In view of the fact that summary writing is often a feature of internal and external English examinations, you could ask groups of students to write and present summaries of the text. Either all groups could do a global summary of the text to see which group is best in terms of English usage and coverage of the key points, or each group could focus on a particular aspect of British elections.

Compare and Contrast

Ask students to write an essay comparing the British Parliamentary system with their country’s system, focusing on differences and similarities in their electoral processes.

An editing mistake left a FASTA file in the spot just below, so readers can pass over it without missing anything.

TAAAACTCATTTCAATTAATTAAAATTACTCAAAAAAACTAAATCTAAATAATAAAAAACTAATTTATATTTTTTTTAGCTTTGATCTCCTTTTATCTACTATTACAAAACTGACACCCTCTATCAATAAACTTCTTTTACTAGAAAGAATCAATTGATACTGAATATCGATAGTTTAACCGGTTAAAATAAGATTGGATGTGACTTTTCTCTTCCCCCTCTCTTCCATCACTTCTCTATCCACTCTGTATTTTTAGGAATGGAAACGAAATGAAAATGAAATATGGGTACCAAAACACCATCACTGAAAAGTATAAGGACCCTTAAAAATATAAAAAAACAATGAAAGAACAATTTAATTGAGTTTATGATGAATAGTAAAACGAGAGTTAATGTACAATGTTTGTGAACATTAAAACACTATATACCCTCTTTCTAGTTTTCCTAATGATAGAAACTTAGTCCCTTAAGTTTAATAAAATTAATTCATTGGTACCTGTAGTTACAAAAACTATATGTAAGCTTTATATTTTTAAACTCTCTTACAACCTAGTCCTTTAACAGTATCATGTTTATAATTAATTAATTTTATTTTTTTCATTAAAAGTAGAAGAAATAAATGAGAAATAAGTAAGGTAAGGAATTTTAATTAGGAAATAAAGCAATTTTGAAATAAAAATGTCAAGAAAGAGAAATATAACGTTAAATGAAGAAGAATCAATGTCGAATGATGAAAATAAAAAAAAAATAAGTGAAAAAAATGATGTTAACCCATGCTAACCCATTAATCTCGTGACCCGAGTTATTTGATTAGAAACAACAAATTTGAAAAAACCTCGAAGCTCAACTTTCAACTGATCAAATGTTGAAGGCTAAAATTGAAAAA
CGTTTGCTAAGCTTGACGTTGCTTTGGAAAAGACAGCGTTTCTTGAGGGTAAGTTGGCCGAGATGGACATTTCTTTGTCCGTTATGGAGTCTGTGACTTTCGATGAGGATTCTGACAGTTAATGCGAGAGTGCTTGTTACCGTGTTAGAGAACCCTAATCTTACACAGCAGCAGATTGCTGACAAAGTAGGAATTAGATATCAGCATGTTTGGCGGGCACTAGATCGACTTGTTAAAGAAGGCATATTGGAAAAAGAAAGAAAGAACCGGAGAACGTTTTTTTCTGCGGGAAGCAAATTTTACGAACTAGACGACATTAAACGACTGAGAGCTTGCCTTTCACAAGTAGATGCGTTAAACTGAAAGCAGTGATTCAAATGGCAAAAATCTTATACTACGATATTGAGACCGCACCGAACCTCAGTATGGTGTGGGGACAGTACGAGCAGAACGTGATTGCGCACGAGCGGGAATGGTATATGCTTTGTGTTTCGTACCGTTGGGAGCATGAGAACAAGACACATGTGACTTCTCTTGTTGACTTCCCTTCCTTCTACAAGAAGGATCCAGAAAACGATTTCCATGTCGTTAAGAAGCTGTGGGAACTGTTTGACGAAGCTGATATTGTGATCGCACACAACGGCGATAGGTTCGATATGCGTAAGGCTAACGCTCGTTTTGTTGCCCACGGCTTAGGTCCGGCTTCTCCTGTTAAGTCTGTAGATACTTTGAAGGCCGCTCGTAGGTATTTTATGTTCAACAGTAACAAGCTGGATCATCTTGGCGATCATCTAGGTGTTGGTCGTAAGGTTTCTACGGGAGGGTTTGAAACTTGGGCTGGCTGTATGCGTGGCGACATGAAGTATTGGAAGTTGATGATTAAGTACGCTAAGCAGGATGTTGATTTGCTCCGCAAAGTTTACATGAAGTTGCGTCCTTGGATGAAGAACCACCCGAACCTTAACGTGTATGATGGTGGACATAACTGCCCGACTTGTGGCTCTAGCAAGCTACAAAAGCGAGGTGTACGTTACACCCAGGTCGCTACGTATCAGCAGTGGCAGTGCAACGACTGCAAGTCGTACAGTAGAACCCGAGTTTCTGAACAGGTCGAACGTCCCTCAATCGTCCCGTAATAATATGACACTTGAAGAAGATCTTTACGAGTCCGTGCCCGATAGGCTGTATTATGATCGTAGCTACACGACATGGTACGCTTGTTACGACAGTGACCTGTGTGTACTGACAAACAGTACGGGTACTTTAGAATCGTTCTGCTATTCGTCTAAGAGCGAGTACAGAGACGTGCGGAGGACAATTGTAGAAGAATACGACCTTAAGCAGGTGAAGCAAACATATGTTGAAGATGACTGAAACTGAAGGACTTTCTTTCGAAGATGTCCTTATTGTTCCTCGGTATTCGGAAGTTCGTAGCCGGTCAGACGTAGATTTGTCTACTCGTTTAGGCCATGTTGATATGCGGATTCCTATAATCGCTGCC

Poster Creation

For students who don’t want to do too much writing or speaking, get them to design posters that explain the FPTP electoral system, highlighting its advantages and disadvantages. They should, however, be able to explain their pictures and designs orally.

Beyond The Text

We will finish this article with some general activities related to the British General Election. The themes and activities included here are designed to give learners of English an insight into the cultural life and background of British people. However, all these English learning activities can easily be adapted to relate to other elections around the world. For example, later in 2024, there will be an important election in The USA.

The Media